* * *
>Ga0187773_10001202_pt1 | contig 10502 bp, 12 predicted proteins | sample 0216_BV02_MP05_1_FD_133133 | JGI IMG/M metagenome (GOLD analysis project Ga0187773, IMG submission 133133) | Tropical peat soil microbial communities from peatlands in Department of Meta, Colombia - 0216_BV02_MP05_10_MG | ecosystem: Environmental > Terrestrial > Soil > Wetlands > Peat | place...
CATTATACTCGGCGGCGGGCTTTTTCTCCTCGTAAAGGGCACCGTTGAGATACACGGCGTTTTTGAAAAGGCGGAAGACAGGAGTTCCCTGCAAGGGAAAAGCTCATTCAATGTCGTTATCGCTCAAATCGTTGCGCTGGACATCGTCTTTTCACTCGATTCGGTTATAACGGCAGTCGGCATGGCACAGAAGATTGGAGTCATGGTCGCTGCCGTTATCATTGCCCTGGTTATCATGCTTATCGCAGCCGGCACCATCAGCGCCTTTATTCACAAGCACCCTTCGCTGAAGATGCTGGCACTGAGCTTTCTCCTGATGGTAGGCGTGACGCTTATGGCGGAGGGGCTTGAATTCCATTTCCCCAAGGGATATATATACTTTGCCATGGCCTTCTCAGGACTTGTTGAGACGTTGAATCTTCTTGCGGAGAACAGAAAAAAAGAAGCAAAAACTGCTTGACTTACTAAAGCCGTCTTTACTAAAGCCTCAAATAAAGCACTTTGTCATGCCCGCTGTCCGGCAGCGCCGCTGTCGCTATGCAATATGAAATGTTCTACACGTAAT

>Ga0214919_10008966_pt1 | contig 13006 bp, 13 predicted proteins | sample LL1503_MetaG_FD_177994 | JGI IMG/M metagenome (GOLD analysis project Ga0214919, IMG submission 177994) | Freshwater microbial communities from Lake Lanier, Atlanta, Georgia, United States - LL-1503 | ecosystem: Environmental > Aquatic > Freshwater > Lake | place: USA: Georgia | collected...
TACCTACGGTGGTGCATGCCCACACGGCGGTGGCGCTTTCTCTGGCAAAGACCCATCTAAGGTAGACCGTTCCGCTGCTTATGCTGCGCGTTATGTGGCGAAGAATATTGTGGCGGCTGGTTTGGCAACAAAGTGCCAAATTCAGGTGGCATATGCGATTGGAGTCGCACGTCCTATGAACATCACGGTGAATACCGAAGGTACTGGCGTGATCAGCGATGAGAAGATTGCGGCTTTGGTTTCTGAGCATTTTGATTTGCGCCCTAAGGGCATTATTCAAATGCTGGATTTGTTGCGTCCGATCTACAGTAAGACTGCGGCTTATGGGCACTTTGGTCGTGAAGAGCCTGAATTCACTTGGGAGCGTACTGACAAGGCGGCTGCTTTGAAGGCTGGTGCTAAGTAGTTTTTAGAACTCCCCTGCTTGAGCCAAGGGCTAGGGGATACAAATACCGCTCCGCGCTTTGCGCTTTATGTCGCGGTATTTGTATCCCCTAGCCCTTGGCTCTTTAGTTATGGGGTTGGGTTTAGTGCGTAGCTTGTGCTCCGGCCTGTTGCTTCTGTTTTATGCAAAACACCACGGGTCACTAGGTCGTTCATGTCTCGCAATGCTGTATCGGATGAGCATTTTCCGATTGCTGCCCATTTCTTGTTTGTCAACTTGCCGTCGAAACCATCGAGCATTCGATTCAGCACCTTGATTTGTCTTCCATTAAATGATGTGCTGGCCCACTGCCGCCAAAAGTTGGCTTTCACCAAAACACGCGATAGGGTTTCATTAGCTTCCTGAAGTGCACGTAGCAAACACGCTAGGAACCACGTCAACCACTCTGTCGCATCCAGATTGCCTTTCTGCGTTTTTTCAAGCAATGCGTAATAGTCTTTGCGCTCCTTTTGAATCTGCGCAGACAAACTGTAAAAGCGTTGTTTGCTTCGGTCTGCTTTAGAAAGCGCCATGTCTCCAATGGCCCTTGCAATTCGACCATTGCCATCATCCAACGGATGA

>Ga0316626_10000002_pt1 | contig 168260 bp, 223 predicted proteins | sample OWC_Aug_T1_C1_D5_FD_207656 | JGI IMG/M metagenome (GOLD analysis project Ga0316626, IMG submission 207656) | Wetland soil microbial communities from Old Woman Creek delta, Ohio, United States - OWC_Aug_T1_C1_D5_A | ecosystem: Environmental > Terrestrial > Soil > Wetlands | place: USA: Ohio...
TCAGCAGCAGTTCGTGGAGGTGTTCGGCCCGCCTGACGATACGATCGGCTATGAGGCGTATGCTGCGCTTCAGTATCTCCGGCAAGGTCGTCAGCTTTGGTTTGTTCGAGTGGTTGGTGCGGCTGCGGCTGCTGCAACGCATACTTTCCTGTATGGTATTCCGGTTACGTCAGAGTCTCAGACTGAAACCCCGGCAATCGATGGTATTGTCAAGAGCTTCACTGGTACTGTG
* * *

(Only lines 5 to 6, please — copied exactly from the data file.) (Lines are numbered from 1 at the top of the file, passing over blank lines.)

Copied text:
>Ga0316626_10000002_pt1 | contig 168260 bp, 223 predicted proteins | sample OWC_Aug_T1_C1_D5_FD_207656 | JGI IMG/M metagenome (GOLD analysis project Ga0316626, IMG submission 207656) | Wetland soil microbial communities from Old Woman Creek delta, Ohio, United States - OWC_Aug_T1_C1_D5_A | ecosystem: Environmental > Terrestrial > Soil > Wetlands | place: USA: Ohio...
TCAGCAGCAGTTCGTGGAGGTGTTCGGCCCGCCTGACGATACGATCGGCTATGAGGCGTATGCTGCGCTTCAGTATCTCCGGCAAGGTCGTCAGCTTTGGTTTGTTCGAGTGGTTGGTGCGGCTGCGGCTGCTGCAACGCATACTTTCCTGTATGGTATTCCGGTTACGTCAGAGTCTCAGACTGAAACCCCGGCAATCGATGGTATTGTCAAGAGCTTCACTGGTACTGTG